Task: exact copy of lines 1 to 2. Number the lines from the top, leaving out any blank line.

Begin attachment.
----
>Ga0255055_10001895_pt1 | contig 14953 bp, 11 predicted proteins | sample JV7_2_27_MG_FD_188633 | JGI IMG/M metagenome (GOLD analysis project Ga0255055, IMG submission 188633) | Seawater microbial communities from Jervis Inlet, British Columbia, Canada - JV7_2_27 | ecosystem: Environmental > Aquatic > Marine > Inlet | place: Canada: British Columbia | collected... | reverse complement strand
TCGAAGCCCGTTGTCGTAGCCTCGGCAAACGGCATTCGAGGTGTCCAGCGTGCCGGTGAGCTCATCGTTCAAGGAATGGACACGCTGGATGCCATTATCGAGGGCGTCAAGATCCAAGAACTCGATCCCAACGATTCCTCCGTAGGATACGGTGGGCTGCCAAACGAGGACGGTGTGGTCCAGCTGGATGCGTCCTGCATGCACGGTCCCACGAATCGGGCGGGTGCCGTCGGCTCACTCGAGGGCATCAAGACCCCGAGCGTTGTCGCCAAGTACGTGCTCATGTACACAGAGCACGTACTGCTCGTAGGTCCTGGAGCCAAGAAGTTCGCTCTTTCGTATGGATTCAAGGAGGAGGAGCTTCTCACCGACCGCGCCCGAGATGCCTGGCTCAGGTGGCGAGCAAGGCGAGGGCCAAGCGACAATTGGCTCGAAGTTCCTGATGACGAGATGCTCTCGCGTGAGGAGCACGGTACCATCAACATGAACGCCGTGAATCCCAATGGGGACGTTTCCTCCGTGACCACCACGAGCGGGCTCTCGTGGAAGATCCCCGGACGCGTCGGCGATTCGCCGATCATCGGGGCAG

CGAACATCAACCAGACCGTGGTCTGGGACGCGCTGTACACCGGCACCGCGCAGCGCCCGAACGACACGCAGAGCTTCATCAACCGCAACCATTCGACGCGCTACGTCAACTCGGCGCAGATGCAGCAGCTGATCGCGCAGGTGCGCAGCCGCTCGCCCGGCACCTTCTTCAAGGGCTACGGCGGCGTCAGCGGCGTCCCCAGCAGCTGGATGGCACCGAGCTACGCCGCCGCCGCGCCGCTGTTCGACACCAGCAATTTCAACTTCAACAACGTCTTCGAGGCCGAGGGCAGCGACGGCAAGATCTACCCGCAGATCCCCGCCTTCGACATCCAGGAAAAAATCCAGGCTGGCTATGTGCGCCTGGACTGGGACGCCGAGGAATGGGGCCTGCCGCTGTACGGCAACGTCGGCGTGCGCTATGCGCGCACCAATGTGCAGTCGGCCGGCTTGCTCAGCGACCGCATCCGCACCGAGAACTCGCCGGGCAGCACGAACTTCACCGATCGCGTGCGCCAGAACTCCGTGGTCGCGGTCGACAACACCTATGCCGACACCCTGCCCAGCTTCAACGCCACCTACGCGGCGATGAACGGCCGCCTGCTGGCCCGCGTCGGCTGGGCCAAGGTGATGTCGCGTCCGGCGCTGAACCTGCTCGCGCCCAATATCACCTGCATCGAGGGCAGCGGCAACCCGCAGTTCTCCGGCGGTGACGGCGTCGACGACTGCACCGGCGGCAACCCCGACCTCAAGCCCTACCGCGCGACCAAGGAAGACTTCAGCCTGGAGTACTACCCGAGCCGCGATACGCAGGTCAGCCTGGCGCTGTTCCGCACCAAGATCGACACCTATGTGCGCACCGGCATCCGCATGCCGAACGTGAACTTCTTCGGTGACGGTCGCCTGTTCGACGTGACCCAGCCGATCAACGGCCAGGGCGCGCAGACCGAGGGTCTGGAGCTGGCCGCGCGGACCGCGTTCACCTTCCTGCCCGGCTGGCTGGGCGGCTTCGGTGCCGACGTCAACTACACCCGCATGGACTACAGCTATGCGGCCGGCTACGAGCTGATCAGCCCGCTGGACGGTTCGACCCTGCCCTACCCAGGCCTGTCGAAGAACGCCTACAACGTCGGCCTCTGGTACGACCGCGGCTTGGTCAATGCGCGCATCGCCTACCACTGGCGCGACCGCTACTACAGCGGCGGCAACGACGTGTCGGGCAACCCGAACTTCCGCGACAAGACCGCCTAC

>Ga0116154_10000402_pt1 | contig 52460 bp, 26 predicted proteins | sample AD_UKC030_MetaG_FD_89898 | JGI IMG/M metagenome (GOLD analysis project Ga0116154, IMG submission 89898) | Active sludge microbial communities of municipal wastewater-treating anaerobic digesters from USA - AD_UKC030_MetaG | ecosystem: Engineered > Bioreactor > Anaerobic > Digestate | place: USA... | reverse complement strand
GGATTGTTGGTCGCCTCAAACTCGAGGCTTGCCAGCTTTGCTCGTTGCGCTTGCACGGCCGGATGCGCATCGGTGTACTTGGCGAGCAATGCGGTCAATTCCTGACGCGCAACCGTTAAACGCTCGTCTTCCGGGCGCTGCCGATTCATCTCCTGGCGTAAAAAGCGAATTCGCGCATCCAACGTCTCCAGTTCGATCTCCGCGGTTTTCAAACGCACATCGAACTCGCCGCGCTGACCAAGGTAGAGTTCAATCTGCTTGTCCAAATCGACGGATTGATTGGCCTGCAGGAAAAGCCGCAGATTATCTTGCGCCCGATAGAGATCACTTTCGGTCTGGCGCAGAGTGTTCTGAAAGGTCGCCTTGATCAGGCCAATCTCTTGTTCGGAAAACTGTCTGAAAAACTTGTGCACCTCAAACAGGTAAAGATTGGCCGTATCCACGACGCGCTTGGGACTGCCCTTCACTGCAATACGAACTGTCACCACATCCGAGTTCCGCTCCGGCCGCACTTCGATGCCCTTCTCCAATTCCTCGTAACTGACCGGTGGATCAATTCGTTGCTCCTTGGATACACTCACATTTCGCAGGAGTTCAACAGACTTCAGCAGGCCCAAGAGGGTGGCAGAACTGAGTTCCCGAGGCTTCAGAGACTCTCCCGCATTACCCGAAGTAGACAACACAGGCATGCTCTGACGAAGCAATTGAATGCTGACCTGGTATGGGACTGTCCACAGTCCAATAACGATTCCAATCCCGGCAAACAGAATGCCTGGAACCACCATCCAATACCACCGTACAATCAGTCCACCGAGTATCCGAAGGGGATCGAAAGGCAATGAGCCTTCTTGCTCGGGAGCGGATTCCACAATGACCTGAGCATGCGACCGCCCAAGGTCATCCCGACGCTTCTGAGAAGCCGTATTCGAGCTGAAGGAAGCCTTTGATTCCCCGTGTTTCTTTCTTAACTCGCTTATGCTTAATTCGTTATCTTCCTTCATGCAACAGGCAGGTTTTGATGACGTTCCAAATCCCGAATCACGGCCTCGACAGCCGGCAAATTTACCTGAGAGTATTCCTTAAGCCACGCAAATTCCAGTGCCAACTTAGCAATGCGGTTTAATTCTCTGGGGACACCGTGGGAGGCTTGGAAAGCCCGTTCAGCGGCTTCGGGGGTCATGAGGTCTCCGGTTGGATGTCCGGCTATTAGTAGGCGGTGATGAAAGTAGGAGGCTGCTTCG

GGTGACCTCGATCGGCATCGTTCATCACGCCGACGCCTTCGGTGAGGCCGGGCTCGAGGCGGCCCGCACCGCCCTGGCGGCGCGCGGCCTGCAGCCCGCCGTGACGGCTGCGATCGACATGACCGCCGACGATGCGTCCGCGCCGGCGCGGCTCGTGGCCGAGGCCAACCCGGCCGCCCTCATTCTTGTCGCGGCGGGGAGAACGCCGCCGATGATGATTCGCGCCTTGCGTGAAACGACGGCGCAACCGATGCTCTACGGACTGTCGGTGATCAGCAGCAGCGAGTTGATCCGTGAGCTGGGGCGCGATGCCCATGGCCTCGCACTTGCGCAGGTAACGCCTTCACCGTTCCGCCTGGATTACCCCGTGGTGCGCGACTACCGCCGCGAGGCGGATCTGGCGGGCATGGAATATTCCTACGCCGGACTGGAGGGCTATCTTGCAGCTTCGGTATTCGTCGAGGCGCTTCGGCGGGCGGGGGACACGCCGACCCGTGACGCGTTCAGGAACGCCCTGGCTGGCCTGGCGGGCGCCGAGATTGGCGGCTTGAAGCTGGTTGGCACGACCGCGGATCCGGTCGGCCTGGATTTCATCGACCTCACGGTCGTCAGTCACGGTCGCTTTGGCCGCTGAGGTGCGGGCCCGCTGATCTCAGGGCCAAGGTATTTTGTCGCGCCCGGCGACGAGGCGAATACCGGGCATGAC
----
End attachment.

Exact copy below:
>Ga0255055_10001895_pt1 | contig 14953 bp, 11 predicted proteins | sample JV7_2_27_MG_FD_188633 | JGI IMG/M metagenome (GOLD analysis project Ga0255055, IMG submission 188633) | Seawater microbial communities from Jervis Inlet, British Columbia, Canada - JV7_2_27 | ecosystem: Environmental > Aquatic > Marine > Inlet | place: Canada: British Columbia | collected... | reverse complement strand
TCGAAGCCCGTTGTCGTAGCCTCGGCAAACGGCATTCGAGGTGTCCAGCGTGCCGGTGAGCTCATCGTTCAAGGAATGGACACGCTGGATGCCATTATCGAGGGCGTCAAGATCCAAGAACTCGATCCCAACGATTCCTCCGTAGGATACGGTGGGCTGCCAAACGAGGACGGTGTGGTCCAGCTGGATGCGTCCTGCATGCACGGTCCCACGAATCGGGCGGGTGCCGTCGGCTCACTCGAGGGCATCAAGACCCCGAGCGTTGTCGCCAAGTACGTGCTCATGTACACAGAGCACGTACTGCTCGTAGGTCCTGGAGCCAAGAAGTTCGCTCTTTCGTATGGATTCAAGGAGGAGGAGCTTCTCACCGACCGCGCCCGAGATGCCTGGCTCAGGTGGCGAGCAAGGCGAGGGCCAAGCGACAATTGGCTCGAAGTTCCTGATGACGAGATGCTCTCGCGTGAGGAGCACGGTACCATCAACATGAACGCCGTGAATCCCAATGGGGACGTTTCCTCCGTGACCACCACGAGCGGGCTCTCGTGGAAGATCCCCGGACGCGTCGGCGATTCGCCGATCATCGGGGCAG